Then huge Ajax donned his bright armor of bronze, and came forth like the war-god Mars when he goeth to battle. The Achaians were glad, but the Trojans trembled; and even the brave Hector felt his heart beat quicker in his breast. But he would not shrink from the combat, seeing that he had himself challenged all the Achaians. And Ajax came on, bearing a mighty shield, like a tower, which Tychius, the cunning leather-worker, had made for him, of sevenfold hides of lusty bulls, all overlaid with bronze. And he stood near godlike Hector, and spake: “Now shalt thou see what manner of men the Greeks have among them, even now when Achilles, the lion-hearted, hath left us in his wrath. But do thou begin the fight!”
And Hector answered him, “Great Ajax, son of Telamon, sprung from Zeus! speak not to me as if I were a poor weak boy, or a woman! for I too have knowledge of war and slaughter. I know how to charge into the midst of the chariots, or, at close quarters, to join in the wild dance of Mars.” He said, and hurled his long-shafted spear, and struck the sevenfold shield of Ajax; it passed through six folds, but was stopped by the seventh.
Then Ajax, sprung from Zeus, threw his ponderous lance at the shield of mighty Priam’s son. It passed right through the bright shield, and through the well-wrought corselet, and rent his tunic; but he swerved aside, and escaped gloomy death. Then the two fell upon each other, like ravening lions or wild boars; and Hector smote the shield of Ajax with his spear, but the sharp point was turned by the stout buckler. Then Ajax leapt upon him, and drove his spear at Hector’s neck, making a wound from which the dark blood flowed.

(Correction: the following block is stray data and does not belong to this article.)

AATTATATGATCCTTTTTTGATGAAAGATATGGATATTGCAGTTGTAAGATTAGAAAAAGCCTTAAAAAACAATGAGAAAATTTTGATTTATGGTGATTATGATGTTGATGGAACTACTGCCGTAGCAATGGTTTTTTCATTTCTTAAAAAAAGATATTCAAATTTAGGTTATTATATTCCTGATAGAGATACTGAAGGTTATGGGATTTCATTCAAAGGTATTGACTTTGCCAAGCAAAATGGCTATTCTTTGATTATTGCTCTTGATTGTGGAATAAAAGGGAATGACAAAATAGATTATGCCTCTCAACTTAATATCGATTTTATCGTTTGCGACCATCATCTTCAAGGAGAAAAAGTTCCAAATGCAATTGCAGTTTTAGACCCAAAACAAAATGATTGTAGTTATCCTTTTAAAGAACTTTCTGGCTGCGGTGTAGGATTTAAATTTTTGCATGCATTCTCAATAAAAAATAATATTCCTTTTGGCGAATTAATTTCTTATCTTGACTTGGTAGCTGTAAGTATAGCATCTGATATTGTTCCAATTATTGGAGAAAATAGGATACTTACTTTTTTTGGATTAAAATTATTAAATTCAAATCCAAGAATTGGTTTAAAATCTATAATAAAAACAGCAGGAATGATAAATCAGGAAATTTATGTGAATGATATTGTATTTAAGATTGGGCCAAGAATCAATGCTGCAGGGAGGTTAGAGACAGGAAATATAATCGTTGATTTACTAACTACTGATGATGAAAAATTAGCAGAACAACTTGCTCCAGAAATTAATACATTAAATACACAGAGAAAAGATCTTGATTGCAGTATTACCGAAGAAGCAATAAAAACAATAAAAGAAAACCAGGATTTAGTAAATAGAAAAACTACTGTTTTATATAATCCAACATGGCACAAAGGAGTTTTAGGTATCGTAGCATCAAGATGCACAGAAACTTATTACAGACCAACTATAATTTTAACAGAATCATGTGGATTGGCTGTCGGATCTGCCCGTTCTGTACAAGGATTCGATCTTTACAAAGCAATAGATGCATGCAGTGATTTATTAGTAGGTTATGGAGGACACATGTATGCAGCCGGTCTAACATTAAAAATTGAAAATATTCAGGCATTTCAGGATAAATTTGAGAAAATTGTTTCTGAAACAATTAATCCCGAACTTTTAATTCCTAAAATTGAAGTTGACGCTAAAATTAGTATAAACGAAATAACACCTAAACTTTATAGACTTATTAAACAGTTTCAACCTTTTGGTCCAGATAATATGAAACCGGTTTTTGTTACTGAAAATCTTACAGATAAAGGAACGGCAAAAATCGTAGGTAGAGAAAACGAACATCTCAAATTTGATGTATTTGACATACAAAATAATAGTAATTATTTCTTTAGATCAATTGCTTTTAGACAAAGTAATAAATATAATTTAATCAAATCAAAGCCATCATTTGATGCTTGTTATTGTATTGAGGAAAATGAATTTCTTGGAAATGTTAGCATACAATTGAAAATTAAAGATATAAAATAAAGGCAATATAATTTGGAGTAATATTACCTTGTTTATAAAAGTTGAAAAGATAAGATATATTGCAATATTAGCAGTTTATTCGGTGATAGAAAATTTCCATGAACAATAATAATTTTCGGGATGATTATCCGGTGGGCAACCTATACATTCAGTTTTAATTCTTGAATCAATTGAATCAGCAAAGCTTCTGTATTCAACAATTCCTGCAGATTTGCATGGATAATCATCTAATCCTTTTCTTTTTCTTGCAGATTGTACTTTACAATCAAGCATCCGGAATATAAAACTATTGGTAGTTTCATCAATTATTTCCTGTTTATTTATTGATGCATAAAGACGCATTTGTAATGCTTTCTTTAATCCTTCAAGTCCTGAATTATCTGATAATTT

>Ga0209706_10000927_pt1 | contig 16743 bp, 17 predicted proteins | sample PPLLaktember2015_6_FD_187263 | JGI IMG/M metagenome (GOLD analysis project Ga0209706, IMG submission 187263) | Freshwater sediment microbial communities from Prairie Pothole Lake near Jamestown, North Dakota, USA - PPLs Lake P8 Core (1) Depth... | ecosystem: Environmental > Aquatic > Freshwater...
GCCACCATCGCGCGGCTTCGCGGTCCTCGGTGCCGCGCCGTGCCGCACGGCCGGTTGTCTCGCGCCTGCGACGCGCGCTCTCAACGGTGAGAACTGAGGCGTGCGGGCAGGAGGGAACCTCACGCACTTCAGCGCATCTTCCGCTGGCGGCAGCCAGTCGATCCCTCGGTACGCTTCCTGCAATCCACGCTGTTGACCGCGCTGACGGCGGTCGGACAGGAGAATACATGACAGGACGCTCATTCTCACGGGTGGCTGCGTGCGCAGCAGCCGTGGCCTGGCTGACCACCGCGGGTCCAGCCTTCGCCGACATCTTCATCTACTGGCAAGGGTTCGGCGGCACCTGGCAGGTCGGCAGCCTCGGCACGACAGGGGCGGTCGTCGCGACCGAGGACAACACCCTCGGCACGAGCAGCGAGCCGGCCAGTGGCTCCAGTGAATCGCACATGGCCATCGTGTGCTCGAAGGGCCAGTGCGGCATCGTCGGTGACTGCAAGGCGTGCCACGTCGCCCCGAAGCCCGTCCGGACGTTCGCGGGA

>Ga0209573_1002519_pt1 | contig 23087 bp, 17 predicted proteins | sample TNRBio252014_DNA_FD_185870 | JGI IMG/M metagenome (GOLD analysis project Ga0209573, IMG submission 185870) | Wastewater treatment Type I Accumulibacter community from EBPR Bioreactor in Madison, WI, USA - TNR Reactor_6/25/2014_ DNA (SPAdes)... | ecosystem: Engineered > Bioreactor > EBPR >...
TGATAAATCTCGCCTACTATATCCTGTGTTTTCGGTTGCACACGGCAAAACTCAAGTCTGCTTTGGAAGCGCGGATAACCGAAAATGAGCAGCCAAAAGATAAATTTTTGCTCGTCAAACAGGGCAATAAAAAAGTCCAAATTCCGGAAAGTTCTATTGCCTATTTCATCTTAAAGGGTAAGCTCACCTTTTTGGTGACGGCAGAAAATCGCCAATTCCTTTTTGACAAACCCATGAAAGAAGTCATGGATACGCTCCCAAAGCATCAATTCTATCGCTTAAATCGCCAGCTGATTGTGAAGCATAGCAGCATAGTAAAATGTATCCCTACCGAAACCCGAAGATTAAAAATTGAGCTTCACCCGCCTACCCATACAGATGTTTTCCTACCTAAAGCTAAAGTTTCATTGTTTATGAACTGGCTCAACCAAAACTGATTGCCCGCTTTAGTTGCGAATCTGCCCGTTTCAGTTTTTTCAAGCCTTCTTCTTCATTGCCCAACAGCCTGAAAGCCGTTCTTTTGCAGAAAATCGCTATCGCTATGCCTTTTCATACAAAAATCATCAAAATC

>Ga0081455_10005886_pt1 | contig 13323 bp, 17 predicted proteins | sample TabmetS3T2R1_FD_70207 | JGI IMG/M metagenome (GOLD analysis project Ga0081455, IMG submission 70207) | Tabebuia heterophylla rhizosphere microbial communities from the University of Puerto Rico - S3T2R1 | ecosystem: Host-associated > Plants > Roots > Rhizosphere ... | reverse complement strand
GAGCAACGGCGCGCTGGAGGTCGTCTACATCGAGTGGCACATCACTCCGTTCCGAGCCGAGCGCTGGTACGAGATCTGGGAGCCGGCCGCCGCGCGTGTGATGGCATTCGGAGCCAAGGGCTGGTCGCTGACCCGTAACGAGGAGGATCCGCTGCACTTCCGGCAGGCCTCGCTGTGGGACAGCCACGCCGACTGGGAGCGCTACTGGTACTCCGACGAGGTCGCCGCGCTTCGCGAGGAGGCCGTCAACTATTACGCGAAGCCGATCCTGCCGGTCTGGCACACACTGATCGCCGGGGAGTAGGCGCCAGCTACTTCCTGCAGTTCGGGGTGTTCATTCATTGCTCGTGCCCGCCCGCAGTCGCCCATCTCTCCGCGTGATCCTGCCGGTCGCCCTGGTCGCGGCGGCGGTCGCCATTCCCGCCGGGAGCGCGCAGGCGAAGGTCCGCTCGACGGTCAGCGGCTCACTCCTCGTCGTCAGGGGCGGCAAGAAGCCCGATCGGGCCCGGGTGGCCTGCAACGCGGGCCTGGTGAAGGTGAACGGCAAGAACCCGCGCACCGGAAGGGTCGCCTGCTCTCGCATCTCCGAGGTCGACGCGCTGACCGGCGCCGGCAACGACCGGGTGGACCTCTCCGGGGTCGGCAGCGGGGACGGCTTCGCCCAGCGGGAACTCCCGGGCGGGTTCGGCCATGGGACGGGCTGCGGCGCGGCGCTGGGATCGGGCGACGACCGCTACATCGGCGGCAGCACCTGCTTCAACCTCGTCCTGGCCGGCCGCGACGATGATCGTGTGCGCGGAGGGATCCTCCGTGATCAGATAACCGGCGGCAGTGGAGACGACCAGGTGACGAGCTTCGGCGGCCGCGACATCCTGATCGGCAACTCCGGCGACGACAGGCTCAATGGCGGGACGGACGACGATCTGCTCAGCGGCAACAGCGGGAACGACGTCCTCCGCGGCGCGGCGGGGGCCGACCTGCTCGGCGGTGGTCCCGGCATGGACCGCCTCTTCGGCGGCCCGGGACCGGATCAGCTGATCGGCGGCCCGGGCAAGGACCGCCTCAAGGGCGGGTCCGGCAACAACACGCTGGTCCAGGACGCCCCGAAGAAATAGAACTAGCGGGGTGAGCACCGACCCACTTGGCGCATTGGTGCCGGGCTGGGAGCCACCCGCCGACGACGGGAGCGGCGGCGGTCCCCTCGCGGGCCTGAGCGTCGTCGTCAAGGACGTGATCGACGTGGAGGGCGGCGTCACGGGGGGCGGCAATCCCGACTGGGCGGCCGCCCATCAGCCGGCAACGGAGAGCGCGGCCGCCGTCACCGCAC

But Hector, undismayed, took up a great stone from the ground, and with it smote the boss of Ajax’s shield. And Ajax heaved up a far bigger stone and threw it on the buckler of Hector, and it fell on him like a huge millstone, and stretched him on his back! But Apollo raised him, and set him on his legs again.
Then they would have furiously attacked each other with their swords, had not the Achaian herald, Talthybius, and the Trojan herald, Idaius, intervened and stopped the fight, holding their staves of office between the godlike warriors; and Idaius spake to them: “Fight no longer, brave youths; for Zeus loveth you both; and we know well what gallant warriors ye are. Night is upon us, whose commands it behooveth us to obey.”
And the Telamonian Ajax answered, “Let Hector say those words; for it was he who challenged us.”
And Hector of the shining helmet said, “Ajax, since thou hast received strength and wisdom from the Gods, and dost excel all the Achaians in the fight, let us now cease from battle for the day, and hereafter we will fight again, until the Gods shall give victory to one of us. Go now, and rejoice thy friends and kinsmen by the ships, and I will gladden the hearts of Trojan men and long-robed dames in the holy city of King Priam. But now let us exchange costly gifts, that Trojans and Achaians may say of us that we, having met in this heart-gnawing strife, have parted like good friends.” He spake, and gave to Ajax a silver-studded sword; and Ajax gave him a purple belt. So they parted, and went their way; the one to the ships of the Achaians, and the other to the holy city of Troy. And the Trojans rejoiced that Hector had escaped unhurt from the unapproachable hands of mighty Ajax.